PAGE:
Decellularized bovine intervertebral disc as a natural scaffold for xenogenic cell studies
Low back pain that is associated with disc degeneration contributes to a huge economic burden in the worldwide healthcare system. Traditional methods, such as spinal fusion, have been adopted to relieve mechanical back pain, but this is compromised by decreased spinal motion. Tissue engineering has attracted much attention, and aims to correct the changes fundamentally occurring in the discs by a combination of cell biology, molecular biology and engineering. Synthetic materials including poly(l-lactic acid) or poly(glycolic acid) and biomolecules like hyaluronic acid or collagen have been adopted in the development of disc scaffolds for studying therapeutic approaches. Nevertheless, the complex biological and mechanical environment of the intervertebral disc (IVD) makes the synthesis of an artificial IVD with biomaterials a difficult task. Thus the aim of this study was to develop a natural disc scaffold for culturing disc cells for future development of biological disc constructs. We adopted a combination of currently used decellularization techniques to decellularize bovine IVD to create a complete endplate-to-endplate IVD scaffold. By altering the chemical and physical decellularization parameters, we reported the removal of up to 70% of the endogenous cells, and were able to preserve the glycosaminoglycan content, collagen fibril architecture and mechanical properties of the discs. The reintroduction of nucleus pulposus cells into the scaffold indicated a high survival rate over 7 days, with cell penetration. We have shown here that conventional methods used for decellularizing thin tissues can also be applied to large organs, such as IVD. Our findings suggest the potential of using decellularized IVD as a scaffold for IVD bioengineering and culturing of cells in the context of the IVD niche.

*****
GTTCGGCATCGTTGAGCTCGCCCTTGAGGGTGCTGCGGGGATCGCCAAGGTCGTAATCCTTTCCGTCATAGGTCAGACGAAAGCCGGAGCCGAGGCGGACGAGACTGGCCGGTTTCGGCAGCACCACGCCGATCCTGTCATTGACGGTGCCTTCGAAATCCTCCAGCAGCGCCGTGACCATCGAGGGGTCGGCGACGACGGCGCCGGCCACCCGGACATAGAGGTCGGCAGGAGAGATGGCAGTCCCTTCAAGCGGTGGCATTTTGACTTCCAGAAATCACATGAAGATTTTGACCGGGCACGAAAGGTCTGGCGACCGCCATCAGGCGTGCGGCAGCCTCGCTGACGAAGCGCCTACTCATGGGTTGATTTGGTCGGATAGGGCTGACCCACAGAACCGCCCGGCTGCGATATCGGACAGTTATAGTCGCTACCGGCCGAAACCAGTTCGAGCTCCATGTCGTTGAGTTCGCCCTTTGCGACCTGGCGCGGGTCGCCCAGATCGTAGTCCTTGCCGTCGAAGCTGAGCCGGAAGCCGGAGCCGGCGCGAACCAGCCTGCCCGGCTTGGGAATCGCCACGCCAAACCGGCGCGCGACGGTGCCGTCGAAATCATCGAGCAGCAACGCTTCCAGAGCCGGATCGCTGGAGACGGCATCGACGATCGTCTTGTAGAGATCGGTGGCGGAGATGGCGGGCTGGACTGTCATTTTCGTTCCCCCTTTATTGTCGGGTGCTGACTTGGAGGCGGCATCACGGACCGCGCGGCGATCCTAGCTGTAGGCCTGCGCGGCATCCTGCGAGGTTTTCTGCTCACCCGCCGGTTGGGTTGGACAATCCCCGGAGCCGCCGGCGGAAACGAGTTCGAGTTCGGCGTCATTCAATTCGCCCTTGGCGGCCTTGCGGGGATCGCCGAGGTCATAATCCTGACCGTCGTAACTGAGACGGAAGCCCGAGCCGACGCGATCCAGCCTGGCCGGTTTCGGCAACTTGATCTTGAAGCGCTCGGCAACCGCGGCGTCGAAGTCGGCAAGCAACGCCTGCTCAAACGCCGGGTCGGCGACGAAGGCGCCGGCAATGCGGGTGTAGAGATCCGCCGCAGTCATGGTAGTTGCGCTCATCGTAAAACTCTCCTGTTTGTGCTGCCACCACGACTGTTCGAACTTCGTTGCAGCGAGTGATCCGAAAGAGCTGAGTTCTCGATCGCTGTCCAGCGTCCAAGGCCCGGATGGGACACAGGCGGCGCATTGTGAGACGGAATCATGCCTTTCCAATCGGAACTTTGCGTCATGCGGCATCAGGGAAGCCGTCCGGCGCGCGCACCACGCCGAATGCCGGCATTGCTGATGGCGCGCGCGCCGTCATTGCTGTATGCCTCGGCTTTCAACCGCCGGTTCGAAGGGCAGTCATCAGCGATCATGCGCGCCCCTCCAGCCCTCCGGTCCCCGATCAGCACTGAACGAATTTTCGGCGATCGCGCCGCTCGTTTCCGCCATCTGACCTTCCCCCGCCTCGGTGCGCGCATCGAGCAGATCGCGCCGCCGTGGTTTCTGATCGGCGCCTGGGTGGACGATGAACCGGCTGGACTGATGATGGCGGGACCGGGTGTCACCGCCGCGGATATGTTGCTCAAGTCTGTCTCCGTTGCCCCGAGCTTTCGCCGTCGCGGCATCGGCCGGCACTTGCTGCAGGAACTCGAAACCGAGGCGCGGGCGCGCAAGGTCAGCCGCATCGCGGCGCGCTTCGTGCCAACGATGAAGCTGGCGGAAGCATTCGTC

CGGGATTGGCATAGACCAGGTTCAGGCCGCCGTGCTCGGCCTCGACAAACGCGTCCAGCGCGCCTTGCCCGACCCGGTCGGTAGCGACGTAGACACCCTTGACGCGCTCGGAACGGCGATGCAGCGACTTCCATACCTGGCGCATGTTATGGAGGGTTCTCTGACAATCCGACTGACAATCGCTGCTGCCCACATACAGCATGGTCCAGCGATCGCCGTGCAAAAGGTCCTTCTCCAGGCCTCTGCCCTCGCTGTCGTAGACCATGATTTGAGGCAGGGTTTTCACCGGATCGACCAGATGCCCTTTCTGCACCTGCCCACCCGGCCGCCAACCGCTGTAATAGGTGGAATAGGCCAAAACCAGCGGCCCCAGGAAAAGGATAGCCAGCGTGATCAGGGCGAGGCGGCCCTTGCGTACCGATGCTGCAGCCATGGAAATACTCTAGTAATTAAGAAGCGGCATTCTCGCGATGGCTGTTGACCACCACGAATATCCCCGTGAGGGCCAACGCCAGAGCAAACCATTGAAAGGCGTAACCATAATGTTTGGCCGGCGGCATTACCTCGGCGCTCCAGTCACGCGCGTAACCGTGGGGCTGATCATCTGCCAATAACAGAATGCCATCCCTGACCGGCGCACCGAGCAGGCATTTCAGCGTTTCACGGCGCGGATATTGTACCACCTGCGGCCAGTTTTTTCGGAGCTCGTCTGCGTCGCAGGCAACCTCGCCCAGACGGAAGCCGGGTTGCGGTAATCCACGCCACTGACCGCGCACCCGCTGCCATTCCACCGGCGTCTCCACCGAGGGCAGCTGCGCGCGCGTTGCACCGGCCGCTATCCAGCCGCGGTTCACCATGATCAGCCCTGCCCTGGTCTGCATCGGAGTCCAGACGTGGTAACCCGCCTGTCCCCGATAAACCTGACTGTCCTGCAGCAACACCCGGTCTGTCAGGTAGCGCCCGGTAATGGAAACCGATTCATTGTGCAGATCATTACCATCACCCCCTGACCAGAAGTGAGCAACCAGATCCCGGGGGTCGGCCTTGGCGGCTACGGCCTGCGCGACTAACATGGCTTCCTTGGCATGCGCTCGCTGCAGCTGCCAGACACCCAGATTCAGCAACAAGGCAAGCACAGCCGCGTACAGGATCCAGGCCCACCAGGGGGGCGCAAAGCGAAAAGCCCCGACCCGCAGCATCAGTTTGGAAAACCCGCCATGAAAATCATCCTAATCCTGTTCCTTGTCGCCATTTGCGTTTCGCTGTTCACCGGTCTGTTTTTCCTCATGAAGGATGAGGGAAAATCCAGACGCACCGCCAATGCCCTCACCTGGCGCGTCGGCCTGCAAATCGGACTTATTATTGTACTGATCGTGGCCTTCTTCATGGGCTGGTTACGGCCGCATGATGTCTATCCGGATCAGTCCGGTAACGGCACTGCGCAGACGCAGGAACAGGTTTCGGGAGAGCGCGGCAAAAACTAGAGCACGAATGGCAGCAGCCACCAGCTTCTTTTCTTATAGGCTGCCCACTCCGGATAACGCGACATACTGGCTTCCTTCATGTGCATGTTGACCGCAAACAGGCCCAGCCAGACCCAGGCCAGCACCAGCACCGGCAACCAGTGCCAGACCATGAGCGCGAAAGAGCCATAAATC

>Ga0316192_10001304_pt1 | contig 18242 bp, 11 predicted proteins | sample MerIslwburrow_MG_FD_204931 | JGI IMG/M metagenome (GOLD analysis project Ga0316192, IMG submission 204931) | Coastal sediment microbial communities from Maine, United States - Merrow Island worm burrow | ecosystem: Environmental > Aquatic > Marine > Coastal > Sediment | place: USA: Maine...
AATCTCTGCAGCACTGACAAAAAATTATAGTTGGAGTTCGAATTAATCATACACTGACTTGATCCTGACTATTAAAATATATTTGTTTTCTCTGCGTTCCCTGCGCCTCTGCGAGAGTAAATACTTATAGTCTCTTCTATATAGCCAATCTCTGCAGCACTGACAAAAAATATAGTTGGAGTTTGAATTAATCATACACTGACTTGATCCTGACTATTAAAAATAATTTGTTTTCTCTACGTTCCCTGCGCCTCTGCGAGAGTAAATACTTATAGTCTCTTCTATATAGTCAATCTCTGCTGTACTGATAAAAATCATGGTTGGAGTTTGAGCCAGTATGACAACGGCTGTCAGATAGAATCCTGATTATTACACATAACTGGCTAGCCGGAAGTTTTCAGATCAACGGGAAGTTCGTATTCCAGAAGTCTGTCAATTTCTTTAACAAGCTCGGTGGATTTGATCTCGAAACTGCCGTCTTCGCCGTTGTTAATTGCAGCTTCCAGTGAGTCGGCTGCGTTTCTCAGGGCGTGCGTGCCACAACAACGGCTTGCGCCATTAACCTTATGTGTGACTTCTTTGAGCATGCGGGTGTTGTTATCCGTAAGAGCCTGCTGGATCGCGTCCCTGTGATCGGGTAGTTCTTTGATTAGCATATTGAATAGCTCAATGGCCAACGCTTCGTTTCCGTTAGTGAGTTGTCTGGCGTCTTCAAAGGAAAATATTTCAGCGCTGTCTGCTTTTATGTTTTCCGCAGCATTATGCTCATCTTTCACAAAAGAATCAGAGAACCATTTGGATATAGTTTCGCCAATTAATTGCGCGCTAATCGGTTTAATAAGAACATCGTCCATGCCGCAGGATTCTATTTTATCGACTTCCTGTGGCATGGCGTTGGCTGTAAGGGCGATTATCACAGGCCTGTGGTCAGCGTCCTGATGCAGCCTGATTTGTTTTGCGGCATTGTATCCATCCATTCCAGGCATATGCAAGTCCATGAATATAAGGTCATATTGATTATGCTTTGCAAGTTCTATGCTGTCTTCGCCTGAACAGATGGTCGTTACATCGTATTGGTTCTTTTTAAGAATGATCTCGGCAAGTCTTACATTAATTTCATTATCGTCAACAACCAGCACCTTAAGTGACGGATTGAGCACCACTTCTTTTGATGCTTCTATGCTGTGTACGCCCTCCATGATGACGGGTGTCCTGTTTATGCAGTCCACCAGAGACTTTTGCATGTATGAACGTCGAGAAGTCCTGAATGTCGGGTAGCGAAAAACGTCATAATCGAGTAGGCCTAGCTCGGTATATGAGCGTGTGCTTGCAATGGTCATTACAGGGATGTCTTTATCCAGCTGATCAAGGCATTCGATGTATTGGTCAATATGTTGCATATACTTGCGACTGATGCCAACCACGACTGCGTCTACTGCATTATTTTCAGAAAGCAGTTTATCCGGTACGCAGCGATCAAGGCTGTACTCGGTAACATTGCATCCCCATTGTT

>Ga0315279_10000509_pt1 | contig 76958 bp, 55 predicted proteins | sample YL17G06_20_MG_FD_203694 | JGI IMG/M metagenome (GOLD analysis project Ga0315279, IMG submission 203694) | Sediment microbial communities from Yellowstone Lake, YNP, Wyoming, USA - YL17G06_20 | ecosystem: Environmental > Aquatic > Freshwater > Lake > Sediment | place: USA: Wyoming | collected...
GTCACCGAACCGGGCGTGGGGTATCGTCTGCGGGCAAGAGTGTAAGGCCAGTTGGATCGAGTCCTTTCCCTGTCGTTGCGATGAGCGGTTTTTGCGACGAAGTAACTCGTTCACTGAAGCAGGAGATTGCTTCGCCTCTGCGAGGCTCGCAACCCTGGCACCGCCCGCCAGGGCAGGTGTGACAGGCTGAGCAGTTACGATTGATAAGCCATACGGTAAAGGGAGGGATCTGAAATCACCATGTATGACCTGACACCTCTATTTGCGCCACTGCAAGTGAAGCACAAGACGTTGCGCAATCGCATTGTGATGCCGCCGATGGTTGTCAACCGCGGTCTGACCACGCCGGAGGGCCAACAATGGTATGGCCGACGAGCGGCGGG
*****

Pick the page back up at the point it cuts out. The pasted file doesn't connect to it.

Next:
Journal: Acta Biomaterialia - Volume 9, Issue 2, February 2013, Pages 5262–5272